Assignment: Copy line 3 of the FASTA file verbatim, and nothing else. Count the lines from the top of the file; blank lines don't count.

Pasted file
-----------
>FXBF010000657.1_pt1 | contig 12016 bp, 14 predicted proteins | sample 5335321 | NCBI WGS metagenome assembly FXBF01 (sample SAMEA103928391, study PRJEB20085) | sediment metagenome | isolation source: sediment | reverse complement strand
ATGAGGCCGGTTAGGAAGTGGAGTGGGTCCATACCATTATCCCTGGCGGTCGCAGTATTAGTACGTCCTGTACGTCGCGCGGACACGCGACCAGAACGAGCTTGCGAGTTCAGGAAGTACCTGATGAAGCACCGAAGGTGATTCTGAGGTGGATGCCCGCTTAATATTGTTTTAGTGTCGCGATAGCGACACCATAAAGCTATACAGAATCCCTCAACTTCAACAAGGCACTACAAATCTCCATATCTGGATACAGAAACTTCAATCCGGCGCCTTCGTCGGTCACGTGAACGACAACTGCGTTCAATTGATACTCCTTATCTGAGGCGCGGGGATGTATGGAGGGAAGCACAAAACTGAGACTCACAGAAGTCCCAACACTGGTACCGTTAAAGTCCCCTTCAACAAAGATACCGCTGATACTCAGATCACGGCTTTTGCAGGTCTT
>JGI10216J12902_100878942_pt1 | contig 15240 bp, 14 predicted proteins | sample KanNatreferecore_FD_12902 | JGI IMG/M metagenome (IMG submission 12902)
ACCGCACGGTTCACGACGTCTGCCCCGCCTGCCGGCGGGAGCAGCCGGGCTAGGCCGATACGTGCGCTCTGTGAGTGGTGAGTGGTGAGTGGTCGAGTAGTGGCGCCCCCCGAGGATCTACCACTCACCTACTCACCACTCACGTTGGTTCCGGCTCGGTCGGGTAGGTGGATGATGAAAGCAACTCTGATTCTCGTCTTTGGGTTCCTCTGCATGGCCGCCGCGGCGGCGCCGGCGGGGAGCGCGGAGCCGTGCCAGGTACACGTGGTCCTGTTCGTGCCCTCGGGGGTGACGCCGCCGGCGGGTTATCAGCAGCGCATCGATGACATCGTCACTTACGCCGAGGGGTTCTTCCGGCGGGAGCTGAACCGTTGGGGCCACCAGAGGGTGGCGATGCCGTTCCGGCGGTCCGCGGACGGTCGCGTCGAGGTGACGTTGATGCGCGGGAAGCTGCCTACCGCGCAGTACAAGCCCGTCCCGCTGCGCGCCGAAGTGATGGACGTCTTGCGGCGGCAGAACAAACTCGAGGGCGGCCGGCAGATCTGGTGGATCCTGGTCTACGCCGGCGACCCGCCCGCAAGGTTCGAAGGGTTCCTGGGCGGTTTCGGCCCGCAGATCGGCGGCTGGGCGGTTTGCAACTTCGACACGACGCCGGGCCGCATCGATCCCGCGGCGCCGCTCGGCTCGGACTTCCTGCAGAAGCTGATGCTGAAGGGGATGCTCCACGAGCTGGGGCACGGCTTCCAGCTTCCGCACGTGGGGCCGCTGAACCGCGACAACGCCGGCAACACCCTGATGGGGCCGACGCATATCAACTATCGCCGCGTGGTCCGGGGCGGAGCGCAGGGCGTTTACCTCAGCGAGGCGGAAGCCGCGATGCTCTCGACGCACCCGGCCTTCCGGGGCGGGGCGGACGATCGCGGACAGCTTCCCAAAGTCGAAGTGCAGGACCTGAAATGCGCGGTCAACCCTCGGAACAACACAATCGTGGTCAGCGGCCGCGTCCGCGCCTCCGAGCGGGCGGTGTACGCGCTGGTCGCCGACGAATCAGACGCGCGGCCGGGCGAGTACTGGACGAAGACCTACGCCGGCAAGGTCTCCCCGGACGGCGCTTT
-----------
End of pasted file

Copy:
>JGI10216J12902_100878942_pt1 | contig 15240 bp, 14 predicted proteins | sample KanNatreferecore_FD_12902 | JGI IMG/M metagenome (IMG submission 12902)